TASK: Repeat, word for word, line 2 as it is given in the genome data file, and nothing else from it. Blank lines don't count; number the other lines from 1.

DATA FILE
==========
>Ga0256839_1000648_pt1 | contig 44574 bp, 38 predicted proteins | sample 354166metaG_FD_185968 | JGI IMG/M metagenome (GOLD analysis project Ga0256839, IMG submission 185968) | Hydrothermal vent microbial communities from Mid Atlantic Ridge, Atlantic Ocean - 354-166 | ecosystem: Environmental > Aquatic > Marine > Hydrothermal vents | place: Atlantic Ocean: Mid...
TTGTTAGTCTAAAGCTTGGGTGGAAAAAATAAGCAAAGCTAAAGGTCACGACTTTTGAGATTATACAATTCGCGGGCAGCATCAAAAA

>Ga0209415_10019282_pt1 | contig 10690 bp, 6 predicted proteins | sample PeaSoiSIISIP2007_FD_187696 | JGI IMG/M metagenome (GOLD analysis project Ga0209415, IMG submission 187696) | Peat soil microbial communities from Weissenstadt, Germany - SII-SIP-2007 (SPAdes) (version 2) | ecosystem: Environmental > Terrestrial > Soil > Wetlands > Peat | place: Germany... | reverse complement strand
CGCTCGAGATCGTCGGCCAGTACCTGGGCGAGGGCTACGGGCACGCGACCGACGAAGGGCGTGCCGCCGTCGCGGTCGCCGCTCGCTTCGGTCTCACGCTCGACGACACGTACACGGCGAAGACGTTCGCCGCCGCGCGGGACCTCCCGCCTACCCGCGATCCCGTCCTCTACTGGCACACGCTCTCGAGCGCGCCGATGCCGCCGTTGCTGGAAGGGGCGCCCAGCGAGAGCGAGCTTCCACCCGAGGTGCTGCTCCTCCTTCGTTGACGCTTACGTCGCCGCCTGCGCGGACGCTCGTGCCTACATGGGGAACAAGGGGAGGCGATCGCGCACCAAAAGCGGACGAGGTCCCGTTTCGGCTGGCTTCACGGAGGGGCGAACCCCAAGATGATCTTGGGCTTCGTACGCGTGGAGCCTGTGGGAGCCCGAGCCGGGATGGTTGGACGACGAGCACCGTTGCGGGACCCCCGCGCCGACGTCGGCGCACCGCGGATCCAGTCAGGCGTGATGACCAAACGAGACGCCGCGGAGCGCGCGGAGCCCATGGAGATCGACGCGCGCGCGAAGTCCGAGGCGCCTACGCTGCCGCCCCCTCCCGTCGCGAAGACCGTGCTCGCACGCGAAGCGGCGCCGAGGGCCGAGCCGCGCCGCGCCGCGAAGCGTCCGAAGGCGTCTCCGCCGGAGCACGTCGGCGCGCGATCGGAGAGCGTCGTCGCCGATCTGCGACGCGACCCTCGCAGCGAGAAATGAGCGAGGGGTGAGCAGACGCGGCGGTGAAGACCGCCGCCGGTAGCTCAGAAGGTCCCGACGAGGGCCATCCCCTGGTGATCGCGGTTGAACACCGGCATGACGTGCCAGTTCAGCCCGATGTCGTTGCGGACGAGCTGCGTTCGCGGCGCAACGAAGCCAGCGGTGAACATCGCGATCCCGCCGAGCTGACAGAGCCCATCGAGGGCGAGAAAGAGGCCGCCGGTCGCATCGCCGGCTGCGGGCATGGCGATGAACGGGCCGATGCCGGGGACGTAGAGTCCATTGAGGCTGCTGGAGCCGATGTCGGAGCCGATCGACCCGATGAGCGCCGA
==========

TTGTTAGTCTAAAGCTTGGGTGGAAAAAATAAGCAAAGCTAAAGGTCACGACTTTTGAGATTATACAATTCGCGGGCAGCATCAAAAA